Website intercepts

Intercept real people affected by dementia from online support/advice services and invite them to take part in research.

Websites and forums about dementia can receive thousands of visits every day by people affected by these diseases. For example, an average of 19,000 people visited the Alzheimer's Society website every day during 2018.

Intercepting these people, and inviting them to take part in research, can be a:

  • effective,
  • cheap,
  • fast,
  • inexhaustible,

way to find, contact and include the right people affected by dementia in research and design activities.

Whilst this recruitment method begins online (the intercept) it can be used for:

  • on or offline,
  • remote or in-person,

research of any type and with any number of participants. 

Request a website intercept

Invite Alzheimer's Society service users to be included in your research. 

[email protected]

What is a 'website intercept'?

An 'intercept' is a simple survey which is shown to live users of a website asking them if they would like to take part in the research. You can usually choose:

  • which users see the survey (perhaps by geographic location, whether they have taken part before),
  • where the survey is shown (perhaps specific page, or group of pages, relevant to the research study),
  • what proportion of your users see the intercept (100%?, 10%?, 1%? etc.),
  • when they see the intercept (at a certain stage in a process, after 30 seconds etc). 

People who see the intercept can decide whether to ignore it or to take part. If they choose to take part you can:

  • automatically direct them to remote research, like a web survey or usability test,
  • screen them with some initial questions to check if they are truly right for your research,
  • ask for their contact information for secondary screening, like a telephone chat,
  • a combination of these options.

Advantages of intercepts

  • Reach people who are excluded from; 
    • participant databases,
    • personal contacts,
    • research opportunities.
  • Scale;
    • high return rates can be typical,
    • a near inexhaustible pool of participants can be possible.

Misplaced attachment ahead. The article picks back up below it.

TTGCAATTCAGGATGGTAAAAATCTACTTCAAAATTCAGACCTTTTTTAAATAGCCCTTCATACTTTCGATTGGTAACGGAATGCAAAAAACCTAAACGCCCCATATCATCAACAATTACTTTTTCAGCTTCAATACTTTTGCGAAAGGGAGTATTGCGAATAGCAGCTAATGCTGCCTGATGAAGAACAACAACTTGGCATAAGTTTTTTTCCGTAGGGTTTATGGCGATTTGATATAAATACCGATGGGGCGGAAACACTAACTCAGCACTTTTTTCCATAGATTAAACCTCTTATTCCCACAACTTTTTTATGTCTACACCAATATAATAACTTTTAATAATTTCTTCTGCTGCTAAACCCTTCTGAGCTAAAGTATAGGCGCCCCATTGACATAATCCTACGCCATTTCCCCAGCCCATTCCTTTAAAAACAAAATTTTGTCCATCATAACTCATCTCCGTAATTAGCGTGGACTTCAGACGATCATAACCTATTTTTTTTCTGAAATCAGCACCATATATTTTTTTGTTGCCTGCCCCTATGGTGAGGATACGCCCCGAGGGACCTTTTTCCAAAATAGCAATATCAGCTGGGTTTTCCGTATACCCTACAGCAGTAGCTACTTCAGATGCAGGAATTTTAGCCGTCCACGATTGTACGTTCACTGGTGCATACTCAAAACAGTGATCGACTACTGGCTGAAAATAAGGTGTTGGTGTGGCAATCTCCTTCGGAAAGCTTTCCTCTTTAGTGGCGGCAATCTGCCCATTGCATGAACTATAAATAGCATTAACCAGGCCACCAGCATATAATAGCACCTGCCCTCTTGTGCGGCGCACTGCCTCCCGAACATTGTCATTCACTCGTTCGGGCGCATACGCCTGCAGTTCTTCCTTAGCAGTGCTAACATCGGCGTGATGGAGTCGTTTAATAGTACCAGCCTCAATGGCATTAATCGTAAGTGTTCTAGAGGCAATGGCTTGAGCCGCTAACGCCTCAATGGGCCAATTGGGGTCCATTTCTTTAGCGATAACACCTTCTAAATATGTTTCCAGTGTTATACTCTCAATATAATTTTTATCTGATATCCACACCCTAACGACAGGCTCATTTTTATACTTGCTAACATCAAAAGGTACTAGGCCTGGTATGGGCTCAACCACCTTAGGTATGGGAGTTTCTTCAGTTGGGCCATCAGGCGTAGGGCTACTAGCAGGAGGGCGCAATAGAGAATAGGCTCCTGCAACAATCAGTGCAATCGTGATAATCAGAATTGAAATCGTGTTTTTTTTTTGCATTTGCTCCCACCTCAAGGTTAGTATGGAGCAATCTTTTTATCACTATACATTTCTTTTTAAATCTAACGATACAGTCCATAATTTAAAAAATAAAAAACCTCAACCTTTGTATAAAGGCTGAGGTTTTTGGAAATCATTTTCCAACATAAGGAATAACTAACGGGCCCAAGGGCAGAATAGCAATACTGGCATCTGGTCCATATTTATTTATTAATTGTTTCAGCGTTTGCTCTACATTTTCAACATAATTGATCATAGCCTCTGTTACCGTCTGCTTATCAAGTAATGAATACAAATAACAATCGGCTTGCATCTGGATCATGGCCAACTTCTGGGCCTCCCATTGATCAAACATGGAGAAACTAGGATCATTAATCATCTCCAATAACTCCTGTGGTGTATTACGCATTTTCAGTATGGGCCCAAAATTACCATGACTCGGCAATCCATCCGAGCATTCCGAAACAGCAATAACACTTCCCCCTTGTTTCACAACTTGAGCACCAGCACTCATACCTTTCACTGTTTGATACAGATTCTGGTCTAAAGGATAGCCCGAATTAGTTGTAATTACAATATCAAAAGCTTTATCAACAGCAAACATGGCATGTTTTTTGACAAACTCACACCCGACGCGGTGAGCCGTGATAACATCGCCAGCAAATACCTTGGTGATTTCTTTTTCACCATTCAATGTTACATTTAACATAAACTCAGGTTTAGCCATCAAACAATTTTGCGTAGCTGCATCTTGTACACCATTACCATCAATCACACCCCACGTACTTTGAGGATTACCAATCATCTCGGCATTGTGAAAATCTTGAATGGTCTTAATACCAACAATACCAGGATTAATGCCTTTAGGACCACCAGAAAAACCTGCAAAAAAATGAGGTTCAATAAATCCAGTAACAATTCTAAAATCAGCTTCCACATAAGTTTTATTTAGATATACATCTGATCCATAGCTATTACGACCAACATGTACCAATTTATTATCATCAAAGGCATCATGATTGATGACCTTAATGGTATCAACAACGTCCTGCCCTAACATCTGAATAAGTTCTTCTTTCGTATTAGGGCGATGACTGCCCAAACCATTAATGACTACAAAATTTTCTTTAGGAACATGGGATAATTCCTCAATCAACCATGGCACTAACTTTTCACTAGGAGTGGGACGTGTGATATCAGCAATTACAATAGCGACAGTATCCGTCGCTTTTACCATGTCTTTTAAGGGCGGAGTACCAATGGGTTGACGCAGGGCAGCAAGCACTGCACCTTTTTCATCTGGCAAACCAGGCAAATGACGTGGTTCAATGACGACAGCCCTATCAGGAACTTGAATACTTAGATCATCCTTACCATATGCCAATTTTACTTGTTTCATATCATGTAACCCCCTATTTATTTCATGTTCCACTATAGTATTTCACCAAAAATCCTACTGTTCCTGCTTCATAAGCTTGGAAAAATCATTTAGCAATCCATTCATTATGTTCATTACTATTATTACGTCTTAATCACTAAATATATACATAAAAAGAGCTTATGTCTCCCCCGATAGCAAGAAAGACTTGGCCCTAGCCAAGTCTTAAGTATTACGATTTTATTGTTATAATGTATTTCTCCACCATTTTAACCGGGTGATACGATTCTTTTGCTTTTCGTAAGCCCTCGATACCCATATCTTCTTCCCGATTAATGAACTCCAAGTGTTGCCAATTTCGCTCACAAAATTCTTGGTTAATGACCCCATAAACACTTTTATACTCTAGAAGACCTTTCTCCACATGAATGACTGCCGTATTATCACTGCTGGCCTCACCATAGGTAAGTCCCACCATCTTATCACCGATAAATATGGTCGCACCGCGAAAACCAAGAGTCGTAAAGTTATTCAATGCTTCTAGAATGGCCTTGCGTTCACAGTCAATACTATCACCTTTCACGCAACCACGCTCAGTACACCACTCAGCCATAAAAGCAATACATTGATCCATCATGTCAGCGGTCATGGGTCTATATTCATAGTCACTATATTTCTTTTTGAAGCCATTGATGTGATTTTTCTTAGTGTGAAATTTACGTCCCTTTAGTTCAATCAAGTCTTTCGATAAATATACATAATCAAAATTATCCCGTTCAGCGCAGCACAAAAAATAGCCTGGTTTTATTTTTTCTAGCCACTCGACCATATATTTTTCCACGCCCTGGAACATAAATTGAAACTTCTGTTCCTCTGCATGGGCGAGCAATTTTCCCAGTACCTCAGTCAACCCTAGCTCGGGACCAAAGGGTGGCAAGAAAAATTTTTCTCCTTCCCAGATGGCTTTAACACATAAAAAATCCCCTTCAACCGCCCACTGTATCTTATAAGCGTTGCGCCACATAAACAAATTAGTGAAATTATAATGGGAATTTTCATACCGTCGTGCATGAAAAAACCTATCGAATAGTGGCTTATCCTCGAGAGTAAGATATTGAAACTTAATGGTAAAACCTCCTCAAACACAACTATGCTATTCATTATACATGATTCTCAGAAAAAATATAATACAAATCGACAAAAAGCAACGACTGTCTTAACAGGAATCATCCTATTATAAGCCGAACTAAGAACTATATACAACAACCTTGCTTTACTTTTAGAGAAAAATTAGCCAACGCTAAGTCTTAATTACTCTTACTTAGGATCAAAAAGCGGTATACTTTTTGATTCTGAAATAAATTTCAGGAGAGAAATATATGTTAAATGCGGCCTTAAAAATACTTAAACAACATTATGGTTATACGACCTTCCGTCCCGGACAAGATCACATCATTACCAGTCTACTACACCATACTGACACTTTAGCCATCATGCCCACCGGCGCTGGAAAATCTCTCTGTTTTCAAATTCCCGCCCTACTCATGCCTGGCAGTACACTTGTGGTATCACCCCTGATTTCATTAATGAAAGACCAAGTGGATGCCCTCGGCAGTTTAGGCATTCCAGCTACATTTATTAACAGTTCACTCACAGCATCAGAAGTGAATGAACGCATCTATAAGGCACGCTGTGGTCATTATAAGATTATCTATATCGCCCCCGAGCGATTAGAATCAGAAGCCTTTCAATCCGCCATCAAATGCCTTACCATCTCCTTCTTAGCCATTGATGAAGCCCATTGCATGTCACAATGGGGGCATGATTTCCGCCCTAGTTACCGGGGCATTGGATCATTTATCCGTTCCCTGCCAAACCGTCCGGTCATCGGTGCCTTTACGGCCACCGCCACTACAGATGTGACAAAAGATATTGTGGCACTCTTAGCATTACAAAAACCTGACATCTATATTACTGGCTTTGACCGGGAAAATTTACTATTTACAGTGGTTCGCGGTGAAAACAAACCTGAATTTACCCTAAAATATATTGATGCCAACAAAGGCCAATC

• Speed;
    • studies can be designed, launched and completed inside 24 hours (rather than weeks),
    • direct contact with participants facilitates their involvement.
  • Cost;
    • likely cheaper than professional recruiters,
    • often cheaper the opportunity cost of finding participants by other means.
  • Ease;
    • once set-up it can be easier to run more research, more often, improving the involvement of people affected by dementia.
  • Online research,
    • intercepts can seamlessly join-up, at scale, with digital studies like web surveys, card sorts and usability tests. Note well that intercepts are also very effective at finding people for real-world research. 
  • Logistics;
    • some intercepts services can help manage remuneration, scheduling and communications with participants. 

Disadvantages of intercepts

  • Exclude people who have:
    • low levels of digital literacy,
    • do not use online services,
    • have a preference to ignore digital intercept invitations.
  • Overuse can lead to reduced engagement.
  • Care needed if interrupting people as they complete critical tasks like:
    • taking part in a campaign, 
    • making a donation or a purchase,
    • contacting your organisation,
    • signing-up to a service. 

Examples of intercepts from Alzheimer's Society's website

This example is an invitation to give feedback on a campaign we are developing with carers, people with dementia and community organisations.

Bring Dementia Out website intercept feedback prompt.

This example is an invite to do a short survey to help improve our dementia support services.

Example of website intercept seeking feedback to help improve services.

Real-life example featured in this resource

Real life example of a digital intercept used to recruit people with dementia and carers to an Alzheimer's Society user experience workshop in London

Useful Links

Digital Intercept: How to collect customer feedback without ruining the experience